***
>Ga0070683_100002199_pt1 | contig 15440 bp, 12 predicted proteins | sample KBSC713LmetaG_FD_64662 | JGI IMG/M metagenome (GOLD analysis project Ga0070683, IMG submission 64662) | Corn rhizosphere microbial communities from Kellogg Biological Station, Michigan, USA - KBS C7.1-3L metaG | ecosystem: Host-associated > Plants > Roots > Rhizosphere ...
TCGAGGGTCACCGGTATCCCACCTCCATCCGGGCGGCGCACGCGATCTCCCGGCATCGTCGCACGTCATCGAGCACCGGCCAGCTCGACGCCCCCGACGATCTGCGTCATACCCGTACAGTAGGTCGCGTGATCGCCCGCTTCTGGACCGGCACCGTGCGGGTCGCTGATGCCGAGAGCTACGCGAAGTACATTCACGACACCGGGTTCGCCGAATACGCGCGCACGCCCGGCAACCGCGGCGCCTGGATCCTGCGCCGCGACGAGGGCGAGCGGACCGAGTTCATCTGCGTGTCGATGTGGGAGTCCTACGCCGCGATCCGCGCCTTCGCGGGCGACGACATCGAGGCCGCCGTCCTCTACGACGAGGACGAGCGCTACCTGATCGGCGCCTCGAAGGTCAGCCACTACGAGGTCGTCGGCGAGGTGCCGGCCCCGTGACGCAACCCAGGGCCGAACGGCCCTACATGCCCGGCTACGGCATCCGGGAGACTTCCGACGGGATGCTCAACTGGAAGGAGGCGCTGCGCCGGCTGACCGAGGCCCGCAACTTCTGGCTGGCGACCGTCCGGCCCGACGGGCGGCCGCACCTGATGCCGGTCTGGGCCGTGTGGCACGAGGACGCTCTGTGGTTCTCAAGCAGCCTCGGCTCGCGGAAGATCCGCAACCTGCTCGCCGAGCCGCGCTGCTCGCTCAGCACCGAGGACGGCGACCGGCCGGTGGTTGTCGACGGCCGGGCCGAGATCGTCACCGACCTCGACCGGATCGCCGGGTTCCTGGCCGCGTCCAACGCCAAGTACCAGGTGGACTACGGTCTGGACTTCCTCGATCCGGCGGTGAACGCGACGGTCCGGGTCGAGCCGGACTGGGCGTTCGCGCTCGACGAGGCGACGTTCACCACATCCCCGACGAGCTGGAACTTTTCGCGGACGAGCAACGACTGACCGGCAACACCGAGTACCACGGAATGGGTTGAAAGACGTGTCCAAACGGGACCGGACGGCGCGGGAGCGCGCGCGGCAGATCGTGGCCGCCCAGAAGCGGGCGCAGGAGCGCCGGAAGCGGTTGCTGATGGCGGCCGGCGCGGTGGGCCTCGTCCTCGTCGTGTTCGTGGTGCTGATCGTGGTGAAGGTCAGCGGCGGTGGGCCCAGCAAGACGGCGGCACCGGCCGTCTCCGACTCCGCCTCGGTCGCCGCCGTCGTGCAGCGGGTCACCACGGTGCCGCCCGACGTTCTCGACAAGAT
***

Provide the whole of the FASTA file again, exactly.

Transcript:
>Ga0070683_100002199_pt1 | contig 15440 bp, 12 predicted proteins | sample KBSC713LmetaG_FD_64662 | JGI IMG/M metagenome (GOLD analysis project Ga0070683, IMG submission 64662) | Corn rhizosphere microbial communities from Kellogg Biological Station, Michigan, USA - KBS C7.1-3L metaG | ecosystem: Host-associated > Plants > Roots > Rhizosphere ...
TCGAGGGTCACCGGTATCCCACCTCCATCCGGGCGGCGCACGCGATCTCCCGGCATCGTCGCACGTCATCGAGCACCGGCCAGCTCGACGCCCCCGACGATCTGCGTCATACCCGTACAGTAGGTCGCGTGATCGCCCGCTTCTGGACCGGCACCGTGCGGGTCGCTGATGCCGAGAGCTACGCGAAGTACATTCACGACACCGGGTTCGCCGAATACGCGCGCACGCCCGGCAACCGCGGCGCCTGGATCCTGCGCCGCGACGAGGGCGAGCGGACCGAGTTCATCTGCGTGTCGATGTGGGAGTCCTACGCCGCGATCCGCGCCTTCGCGGGCGACGACATCGAGGCCGCCGTCCTCTACGACGAGGACGAGCGCTACCTGATCGGCGCCTCGAAGGTCAGCCACTACGAGGTCGTCGGCGAGGTGCCGGCCCCGTGACGCAACCCAGGGCCGAACGGCCCTACATGCCCGGCTACGGCATCCGGGAGACTTCCGACGGGATGCTCAACTGGAAGGAGGCGCTGCGCCGGCTGACCGAGGCCCGCAACTTCTGGCTGGCGACCGTCCGGCCCGACGGGCGGCCGCACCTGATGCCGGTCTGGGCCGTGTGGCACGAGGACGCTCTGTGGTTCTCAAGCAGCCTCGGCTCGCGGAAGATCCGCAACCTGCTCGCCGAGCCGCGCTGCTCGCTCAGCACCGAGGACGGCGACCGGCCGGTGGTTGTCGACGGCCGGGCCGAGATCGTCACCGACCTCGACCGGATCGCCGGGTTCCTGGCCGCGTCCAACGCCAAGTACCAGGTGGACTACGGTCTGGACTTCCTCGATCCGGCGGTGAACGCGACGGTCCGGGTCGAGCCGGACTGGGCGTTCGCGCTCGACGAGGCGACGTTCACCACATCCCCGACGAGCTGGAACTTTTCGCGGACGAGCAACGACTGACCGGCAACACCGAGTACCACGGAATGGGTTGAAAGACGTGTCCAAACGGGACCGGACGGCGCGGGAGCGCGCGCGGCAGATCGTGGCCGCCCAGAAGCGGGCGCAGGAGCGCCGGAAGCGGTTGCTGATGGCGGCCGGCGCGGTGGGCCTCGTCCTCGTCGTGTTCGTGGTGCTGATCGTGGTGAAGGTCAGCGGCGGTGGGCCCAGCAAGACGGCGGCACCGGCCGTCTCCGACTCCGCCTCGGTCGCCGCCGTCGTGCAGCGGGTCACCACGGTGCCGCCCGACGTTCTCGACAAGAT